As Irwin states in an interview, the damaging effects of climate change are compounded by the “ignorance, greed, stupidity and irresponsibility” that is putting the reef at risk.
While the fight over coastal development along the Reef has ignited a heated debate, both sides agree that climate change has taken a serious toll on the landmark. According to a 2012 study published in the Proceedings of the National Academy of Sciences by researchers from the Australian Institute of Marine Science, the Great Barrier Reef has lost half its coral cover in the last 27 years. The study found that the loss was due to storm damage (48 percent), crown-of-thorns starfish (42 percent), and bleaching (10 percent).
Crown-of-thorns starfish are coral eating and native to the Reef, but when their numbers grow too large they can pose serious threats to the health of the Reef. Sediment from grazing and sugarcane farming has nutrients in it, such as phosphorus and nitrogen, that can spur infestations of crown-of-thorns starfish. Just this week, Australia pledged another US$4.6 million to fight crown-of-thorns devastation, on top of the $2.5 million it had already committed. The government said that 100,000 of the creatures have been wiped out so far.
Another new study examining the effects of climate change on the Great Barrier Reef shows corals could start dissolving into the ocean within 100 years if nothing is done to protect them. This is in large part because coral reefs can only survive within a very strict temperature bracket; the slightest bit of temperature change can disrupt the delicate balance of the coral reef ecosystem.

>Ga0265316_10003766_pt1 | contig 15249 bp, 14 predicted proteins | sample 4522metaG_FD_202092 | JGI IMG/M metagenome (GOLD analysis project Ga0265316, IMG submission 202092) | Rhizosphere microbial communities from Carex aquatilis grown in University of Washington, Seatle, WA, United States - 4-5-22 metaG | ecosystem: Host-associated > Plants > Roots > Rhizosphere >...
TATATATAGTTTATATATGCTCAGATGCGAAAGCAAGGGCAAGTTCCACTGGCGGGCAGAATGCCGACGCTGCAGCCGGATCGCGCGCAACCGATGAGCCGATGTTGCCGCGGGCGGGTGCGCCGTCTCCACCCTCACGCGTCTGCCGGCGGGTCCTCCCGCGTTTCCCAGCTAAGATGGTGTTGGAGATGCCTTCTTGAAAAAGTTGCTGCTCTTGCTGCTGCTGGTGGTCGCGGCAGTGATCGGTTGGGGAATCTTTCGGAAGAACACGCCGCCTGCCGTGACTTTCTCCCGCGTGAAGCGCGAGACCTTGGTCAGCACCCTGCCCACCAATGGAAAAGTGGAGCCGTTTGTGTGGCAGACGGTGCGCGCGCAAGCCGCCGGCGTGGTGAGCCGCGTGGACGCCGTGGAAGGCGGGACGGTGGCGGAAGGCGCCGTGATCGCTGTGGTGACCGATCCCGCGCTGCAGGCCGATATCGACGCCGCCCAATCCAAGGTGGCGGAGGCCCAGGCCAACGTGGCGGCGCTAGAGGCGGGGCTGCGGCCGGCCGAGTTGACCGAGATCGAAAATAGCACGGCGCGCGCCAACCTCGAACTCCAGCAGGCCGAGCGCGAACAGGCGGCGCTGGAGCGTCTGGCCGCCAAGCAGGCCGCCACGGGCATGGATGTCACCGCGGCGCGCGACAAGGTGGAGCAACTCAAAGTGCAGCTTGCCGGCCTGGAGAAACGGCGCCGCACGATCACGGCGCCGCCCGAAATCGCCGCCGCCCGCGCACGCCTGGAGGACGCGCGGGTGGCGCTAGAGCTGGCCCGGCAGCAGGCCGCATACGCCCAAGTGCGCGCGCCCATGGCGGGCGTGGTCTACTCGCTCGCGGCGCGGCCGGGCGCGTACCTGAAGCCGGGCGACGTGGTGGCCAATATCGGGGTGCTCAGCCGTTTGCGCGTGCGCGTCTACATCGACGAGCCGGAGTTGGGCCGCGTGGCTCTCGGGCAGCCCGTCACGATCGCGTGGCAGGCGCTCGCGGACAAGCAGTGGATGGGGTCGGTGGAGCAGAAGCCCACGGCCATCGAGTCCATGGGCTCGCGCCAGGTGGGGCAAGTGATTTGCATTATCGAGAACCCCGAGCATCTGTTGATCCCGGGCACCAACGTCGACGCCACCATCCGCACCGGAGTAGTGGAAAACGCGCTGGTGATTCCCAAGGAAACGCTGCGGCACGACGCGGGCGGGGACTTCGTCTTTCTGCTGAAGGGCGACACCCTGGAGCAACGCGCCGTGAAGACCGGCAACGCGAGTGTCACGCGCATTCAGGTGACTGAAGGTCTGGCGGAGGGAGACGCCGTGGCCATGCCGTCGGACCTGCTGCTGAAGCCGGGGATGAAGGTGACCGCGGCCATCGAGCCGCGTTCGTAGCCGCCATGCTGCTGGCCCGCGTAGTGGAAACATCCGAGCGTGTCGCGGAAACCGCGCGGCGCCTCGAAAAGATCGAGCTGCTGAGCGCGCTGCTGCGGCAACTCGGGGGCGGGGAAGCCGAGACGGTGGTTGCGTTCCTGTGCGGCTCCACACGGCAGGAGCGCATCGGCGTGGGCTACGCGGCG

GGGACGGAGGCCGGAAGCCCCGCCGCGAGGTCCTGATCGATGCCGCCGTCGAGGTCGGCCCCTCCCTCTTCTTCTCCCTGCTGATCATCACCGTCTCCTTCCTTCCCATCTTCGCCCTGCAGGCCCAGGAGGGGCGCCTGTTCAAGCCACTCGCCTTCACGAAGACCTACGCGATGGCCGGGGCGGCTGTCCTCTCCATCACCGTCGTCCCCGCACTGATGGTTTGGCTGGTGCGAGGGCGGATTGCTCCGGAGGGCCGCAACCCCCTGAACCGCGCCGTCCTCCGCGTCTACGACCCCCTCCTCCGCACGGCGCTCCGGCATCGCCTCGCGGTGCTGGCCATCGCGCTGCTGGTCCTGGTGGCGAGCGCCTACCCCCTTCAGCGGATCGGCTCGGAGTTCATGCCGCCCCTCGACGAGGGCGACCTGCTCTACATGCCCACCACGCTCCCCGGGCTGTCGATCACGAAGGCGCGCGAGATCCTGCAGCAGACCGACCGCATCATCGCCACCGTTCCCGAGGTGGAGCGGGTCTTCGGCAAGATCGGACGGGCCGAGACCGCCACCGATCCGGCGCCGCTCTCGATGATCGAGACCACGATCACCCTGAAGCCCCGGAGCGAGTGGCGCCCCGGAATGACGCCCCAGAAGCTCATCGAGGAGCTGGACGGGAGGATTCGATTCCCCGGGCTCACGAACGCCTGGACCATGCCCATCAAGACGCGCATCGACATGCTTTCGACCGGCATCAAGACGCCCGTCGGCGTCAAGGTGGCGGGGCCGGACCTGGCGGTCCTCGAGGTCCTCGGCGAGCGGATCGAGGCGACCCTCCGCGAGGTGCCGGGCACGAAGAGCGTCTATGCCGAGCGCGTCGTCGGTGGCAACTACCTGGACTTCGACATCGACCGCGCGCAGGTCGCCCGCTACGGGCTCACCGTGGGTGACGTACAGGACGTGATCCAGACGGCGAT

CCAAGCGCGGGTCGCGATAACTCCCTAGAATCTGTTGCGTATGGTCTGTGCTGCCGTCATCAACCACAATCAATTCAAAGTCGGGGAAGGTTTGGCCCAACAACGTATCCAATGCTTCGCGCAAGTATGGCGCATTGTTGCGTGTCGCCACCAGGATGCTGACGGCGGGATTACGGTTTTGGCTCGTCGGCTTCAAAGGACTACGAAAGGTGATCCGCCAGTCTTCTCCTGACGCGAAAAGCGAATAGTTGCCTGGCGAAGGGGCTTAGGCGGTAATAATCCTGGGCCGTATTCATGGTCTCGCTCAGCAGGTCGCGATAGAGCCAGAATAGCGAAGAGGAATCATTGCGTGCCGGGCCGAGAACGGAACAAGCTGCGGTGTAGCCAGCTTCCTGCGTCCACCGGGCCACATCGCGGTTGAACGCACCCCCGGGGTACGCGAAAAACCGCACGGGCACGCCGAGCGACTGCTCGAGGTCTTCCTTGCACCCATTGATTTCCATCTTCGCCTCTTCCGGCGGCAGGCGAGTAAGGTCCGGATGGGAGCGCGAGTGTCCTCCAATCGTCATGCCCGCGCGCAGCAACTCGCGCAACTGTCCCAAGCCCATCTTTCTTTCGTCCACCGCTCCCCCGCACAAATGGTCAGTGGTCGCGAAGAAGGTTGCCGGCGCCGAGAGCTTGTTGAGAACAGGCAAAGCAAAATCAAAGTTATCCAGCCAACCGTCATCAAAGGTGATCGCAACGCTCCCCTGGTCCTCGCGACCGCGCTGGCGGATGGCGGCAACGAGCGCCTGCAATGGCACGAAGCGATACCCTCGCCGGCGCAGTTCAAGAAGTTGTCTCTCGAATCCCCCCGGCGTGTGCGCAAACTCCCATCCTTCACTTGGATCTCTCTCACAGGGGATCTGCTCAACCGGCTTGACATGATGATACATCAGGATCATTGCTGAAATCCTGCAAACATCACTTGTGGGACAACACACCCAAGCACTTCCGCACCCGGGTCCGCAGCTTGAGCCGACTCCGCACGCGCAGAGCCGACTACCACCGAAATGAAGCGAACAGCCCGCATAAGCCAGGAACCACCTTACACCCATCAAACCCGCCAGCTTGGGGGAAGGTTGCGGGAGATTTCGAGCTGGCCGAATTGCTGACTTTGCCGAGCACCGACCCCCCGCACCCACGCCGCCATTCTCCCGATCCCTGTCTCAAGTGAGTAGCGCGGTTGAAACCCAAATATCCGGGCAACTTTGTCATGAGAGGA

Australia’s Environment Minister Mark Butler, a member of the liberal Labor party, told the press:
“Due to climate change, the incidence of extreme weather events have had an incredibly detrimental effect on the reef. Also, since 1979 we’ve seen devastating coral bleaching occur across the reef nine times due to climate change and our warming sea waters, when there was no previous recorded occurrence.”
He also said tourism and related reef activities inject Aus$6.2 billion into the economy every year, employing 120,000 people.
Irwin reinforces this notion in his campaign, reminding people that the Reef is one of the seven wonders of the world and saying, “No one is going to want come half way around the world to see mega industrial ports.”
Butler is under pressure to make a decision about a new three million-cubic-meter dredging project at Abbott Point along the Reef’s coast after having delayed the decision one month until August 9th.
In a recent government hearing, Great Barrier Reef Marine Park Authority scientist Dr. Adam Smith said, “the impacts of any dredging spoil disposal both directly and indirectly will be much bigger with other aspects such as water quality, biodiversity and impact on other users to be considered” — implying that the dredging from port developments along the Reef could do as much damage to the ecosystem as sediment runoff.
According to AMCS, Irwin was off catching crocodiles for the next month and couldn’t be contacted. But in a Youtube video directly addressing the campaign he says, “What gives us the right to use the ocean as a rubbish dump, because that’s what we’re doing. All it’s going to take is one accident, and I don’t want to be the guy that says, ‘I told you so.’”
If the elder Irwin ever tires of the spotlight, Steve Irwin’s daughter, Bindi, 14, is poised to take the reigns. After surviving a fake Internet death in June, Bindi is back to the activist and actress lifestyle, which includes working with the Australia Zoo, launching a clothing line, appearing on talk shows, releasing children’s books, and starring in Free Willy: Escape from Pirate’s Cove.